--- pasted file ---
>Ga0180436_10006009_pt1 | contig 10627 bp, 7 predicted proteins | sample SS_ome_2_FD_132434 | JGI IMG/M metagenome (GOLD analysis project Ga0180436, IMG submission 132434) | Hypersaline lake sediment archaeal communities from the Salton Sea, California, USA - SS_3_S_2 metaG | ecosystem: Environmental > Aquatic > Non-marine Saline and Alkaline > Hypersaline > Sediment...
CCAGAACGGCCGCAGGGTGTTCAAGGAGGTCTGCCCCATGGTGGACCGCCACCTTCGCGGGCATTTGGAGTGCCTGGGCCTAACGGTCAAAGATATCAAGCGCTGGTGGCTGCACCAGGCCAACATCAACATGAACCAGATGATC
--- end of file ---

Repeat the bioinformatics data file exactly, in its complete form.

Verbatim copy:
>Ga0180436_10006009_pt1 | contig 10627 bp, 7 predicted proteins | sample SS_ome_2_FD_132434 | JGI IMG/M metagenome (GOLD analysis project Ga0180436, IMG submission 132434) | Hypersaline lake sediment archaeal communities from the Salton Sea, California, USA - SS_3_S_2 metaG | ecosystem: Environmental > Aquatic > Non-marine Saline and Alkaline > Hypersaline > Sediment...
CCAGAACGGCCGCAGGGTGTTCAAGGAGGTCTGCCCCATGGTGGACCGCCACCTTCGCGGGCATTTGGAGTGCCTGGGCCTAACGGTCAAAGATATCAAGCGCTGGTGGCTGCACCAGGCCAACATCAACATGAACCAGATGATC